Vocal Power – Keys to Achieving Maximum Vocal Impact With Minimum Vocal Strain

Vocal power can, like any other kind of power, be either used for the good or used for the bad. It depends on how you achieve it and the purpose for which you use it. Steamrollers have power, but I think it’s obvious that’s not what I have in mind when I use the word in vocal training. Vocal power should not lead to vocal strain, but vocal impact!

I’d like to discuss three factors that determine vocal power:

1. The balanced breath applied to vibrate the vocal cords

2. The resonance of the sound generated.

3. The communicative impact of the sounding voice.

Breath applied to the voice needs two opposing interactions: breath support and breath control. Think of the bowing arm a violin player: It must both press down and hold up at the same time. Supported plus controlled air pressure creates compression power that causes just the right amount of air to vibrate the vocal cords without straining them. In Power, Path & Performance (PPP) vocal training, I call this the “power of the pelvic floor”.

Resonance is created when vibration from the vocal cords transfers to the rest of the larynx, which then transfers vibration to the bones, cartilage and tissues of the rest of the mouth, nose throat, sinuses, and trachea. The best resonance occurs when the channels through these tissues are open. In PPP training, I call this the “path to the open throat”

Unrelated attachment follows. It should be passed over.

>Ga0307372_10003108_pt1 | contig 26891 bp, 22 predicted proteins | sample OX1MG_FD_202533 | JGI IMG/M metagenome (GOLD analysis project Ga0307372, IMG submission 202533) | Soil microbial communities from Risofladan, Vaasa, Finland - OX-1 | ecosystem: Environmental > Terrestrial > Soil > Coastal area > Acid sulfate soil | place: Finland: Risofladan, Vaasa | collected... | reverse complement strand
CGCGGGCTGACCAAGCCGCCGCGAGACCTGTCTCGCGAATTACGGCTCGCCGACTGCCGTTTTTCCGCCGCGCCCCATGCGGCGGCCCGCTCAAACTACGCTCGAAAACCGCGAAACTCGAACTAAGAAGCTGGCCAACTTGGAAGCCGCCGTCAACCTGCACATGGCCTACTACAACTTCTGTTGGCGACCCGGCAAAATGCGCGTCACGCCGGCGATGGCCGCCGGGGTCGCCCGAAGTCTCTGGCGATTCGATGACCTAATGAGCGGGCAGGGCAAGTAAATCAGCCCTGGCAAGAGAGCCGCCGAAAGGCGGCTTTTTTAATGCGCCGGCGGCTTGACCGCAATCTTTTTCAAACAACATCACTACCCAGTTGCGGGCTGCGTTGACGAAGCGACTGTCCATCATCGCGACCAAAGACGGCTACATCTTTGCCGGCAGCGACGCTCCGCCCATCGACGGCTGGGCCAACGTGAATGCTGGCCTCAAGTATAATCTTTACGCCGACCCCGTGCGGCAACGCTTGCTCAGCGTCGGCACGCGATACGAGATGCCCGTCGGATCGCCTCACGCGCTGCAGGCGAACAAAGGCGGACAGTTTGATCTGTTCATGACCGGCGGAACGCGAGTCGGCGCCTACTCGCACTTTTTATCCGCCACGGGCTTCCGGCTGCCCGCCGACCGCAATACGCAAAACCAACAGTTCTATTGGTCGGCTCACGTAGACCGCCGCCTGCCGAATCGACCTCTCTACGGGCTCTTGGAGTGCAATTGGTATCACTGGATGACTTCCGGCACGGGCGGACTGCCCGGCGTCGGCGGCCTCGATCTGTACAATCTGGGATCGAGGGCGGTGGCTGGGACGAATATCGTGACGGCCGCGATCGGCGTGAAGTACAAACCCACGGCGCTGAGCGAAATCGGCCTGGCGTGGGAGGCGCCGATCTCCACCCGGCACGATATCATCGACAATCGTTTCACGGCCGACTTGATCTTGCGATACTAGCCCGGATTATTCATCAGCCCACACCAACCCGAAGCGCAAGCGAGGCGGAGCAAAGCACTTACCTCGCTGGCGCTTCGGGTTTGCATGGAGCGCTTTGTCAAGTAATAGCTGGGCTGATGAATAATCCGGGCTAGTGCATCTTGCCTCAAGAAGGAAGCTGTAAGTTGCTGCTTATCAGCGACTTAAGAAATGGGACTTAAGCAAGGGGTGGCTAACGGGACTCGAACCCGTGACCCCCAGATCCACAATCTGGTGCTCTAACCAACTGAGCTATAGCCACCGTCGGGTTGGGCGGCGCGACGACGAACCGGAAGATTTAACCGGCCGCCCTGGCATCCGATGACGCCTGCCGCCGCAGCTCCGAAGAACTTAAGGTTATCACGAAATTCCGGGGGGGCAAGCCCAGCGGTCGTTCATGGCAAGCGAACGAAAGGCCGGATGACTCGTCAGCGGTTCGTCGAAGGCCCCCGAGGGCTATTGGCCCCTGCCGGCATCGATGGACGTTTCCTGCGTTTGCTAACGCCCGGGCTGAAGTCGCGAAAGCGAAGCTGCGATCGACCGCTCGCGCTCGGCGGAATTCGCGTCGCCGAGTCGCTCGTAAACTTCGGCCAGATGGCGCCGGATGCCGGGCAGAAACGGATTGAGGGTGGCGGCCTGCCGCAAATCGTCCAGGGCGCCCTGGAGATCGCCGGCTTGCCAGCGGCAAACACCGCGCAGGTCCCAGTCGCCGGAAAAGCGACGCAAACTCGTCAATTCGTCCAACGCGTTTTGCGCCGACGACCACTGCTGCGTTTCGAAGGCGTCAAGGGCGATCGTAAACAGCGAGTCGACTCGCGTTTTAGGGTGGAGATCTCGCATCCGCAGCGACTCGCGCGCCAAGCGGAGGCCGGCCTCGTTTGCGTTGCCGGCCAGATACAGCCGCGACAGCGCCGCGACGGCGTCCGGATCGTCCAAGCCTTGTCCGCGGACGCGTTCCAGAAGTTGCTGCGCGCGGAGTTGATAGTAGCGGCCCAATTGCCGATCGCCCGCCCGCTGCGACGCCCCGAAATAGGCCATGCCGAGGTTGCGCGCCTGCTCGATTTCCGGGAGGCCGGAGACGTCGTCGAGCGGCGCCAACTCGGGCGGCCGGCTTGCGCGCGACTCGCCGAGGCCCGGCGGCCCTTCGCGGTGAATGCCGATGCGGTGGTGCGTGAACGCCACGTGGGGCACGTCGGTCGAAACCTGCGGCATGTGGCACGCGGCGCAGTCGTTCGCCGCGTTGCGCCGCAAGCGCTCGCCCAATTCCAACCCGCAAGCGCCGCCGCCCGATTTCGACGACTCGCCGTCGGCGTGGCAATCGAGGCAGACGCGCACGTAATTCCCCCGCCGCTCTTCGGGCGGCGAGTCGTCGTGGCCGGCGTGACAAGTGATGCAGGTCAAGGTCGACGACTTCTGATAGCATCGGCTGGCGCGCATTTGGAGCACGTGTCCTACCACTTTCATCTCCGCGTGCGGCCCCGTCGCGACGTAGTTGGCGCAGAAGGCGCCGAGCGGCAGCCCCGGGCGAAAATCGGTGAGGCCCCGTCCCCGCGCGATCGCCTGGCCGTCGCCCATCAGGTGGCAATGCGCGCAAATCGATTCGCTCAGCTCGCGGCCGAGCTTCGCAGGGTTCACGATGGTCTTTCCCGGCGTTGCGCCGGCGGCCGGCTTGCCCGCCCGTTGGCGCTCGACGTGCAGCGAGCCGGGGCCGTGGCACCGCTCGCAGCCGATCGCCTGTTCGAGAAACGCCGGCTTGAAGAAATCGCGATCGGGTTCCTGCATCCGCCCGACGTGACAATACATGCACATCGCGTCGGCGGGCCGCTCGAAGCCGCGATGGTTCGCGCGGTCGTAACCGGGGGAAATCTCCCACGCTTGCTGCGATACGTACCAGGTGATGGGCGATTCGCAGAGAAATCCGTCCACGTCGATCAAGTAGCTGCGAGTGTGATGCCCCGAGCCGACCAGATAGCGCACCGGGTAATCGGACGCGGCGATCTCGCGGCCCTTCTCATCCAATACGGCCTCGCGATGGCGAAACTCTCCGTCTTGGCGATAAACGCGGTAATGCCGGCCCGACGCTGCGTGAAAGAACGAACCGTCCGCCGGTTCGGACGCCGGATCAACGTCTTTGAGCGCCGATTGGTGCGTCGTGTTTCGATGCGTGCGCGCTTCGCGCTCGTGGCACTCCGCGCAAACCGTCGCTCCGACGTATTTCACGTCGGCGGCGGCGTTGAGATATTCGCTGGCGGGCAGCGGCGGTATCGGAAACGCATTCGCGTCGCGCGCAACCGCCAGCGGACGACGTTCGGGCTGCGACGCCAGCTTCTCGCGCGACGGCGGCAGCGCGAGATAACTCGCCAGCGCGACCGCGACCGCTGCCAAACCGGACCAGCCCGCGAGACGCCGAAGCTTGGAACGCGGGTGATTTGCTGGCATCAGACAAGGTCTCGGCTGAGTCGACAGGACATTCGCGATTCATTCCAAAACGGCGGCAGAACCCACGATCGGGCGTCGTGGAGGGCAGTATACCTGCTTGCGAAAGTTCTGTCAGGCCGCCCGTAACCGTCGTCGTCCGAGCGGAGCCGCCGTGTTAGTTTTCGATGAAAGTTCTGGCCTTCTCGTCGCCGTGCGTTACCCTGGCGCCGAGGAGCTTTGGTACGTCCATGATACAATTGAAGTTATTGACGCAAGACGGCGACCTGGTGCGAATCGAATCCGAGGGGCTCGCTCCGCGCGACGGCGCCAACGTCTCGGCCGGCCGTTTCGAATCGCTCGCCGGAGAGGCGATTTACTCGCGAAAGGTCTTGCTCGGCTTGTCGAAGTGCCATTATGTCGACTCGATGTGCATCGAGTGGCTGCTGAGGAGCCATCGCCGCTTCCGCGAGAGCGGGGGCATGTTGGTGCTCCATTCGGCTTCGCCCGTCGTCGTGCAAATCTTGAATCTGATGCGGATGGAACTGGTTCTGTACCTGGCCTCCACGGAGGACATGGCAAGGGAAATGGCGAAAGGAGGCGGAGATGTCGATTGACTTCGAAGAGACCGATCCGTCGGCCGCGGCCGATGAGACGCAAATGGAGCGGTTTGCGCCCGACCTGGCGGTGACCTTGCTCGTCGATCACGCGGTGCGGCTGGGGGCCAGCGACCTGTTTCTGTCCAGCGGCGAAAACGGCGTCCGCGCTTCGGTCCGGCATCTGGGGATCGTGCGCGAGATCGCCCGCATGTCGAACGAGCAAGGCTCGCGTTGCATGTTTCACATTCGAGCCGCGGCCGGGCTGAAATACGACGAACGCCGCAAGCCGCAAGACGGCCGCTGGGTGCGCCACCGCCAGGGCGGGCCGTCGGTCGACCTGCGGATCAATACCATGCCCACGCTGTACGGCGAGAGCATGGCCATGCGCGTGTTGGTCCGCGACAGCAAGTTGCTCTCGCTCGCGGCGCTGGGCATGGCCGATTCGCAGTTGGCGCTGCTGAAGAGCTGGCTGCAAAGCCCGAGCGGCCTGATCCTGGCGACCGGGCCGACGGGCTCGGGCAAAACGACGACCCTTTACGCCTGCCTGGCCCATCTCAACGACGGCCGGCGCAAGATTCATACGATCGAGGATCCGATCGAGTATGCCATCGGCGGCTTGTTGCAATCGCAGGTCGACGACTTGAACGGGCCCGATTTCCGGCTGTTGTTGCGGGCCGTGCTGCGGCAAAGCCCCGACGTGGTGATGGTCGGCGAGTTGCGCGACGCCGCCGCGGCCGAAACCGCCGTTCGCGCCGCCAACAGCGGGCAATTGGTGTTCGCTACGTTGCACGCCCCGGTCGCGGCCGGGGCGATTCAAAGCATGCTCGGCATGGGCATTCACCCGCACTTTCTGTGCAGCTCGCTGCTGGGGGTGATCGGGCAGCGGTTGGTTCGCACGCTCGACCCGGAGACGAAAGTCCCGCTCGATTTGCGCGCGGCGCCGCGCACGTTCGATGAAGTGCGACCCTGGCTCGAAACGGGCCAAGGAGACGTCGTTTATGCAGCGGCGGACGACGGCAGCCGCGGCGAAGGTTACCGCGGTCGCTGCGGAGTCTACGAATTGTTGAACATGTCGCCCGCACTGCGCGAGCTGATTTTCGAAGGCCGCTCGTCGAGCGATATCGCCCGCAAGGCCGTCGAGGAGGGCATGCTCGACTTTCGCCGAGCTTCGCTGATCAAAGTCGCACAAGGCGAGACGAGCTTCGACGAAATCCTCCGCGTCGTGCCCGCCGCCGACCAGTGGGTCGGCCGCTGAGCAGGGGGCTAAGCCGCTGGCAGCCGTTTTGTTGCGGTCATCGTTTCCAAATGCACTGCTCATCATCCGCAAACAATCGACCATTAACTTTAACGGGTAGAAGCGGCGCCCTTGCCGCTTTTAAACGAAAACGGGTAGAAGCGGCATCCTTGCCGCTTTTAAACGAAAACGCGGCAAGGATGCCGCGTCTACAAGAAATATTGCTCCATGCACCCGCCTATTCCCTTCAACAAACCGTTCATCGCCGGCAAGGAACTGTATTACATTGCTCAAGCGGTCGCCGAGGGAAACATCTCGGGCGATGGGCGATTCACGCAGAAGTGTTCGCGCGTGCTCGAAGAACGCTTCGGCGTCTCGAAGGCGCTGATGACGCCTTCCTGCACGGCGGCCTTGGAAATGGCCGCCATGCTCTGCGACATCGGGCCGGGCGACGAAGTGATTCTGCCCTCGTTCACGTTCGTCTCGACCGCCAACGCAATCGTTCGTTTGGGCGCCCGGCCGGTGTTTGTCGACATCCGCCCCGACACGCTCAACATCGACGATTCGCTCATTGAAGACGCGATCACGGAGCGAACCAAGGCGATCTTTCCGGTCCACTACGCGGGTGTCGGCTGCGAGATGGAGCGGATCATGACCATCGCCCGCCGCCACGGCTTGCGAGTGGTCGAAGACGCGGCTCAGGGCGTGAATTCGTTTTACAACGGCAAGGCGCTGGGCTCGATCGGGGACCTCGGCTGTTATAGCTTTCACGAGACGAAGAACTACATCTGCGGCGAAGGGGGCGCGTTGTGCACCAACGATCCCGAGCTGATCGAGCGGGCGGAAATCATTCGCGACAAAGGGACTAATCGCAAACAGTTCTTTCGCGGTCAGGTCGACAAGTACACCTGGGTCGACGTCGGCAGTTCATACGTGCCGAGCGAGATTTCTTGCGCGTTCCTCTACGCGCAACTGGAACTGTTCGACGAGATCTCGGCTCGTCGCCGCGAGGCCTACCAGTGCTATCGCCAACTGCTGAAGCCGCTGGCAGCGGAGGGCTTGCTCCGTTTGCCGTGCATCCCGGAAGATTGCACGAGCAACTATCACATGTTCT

Communicative impact delivers the message (OR NOT!). The psychological focus of the communicator is all-important. The phrase “Not now!” can be communicated to mean “Don’t even try to make me…”, “You’re going to make me do this, aren’t you?”, or “Danger… Don’t do it at this time!”- all according to the inflection and emphasis you give to the words. Powerful communicative impact depends on more than the combination of consonants, vowels and sound… it demands clarity of, and confidence in, the message delivered TO someone. In PPP training, I call this “performance”.

A publisher of music instruction once told me that my Power, Path & Performance method should be re-named. He had a problem with the word “power, which he interpreted as pushing the voice too hard, over-blowing the vocal cords. That word makes some voice teachers see red. I understand. It’s a paradox. Let me set the record straight:

The reason I named my method “Power, Path & Performance” was that I noticed how magically these three overarching concepts affected each other. And yes, I passed on re-naming it! For information on how you can study this method and maximize the impact of your voice without strain, check out the links below.

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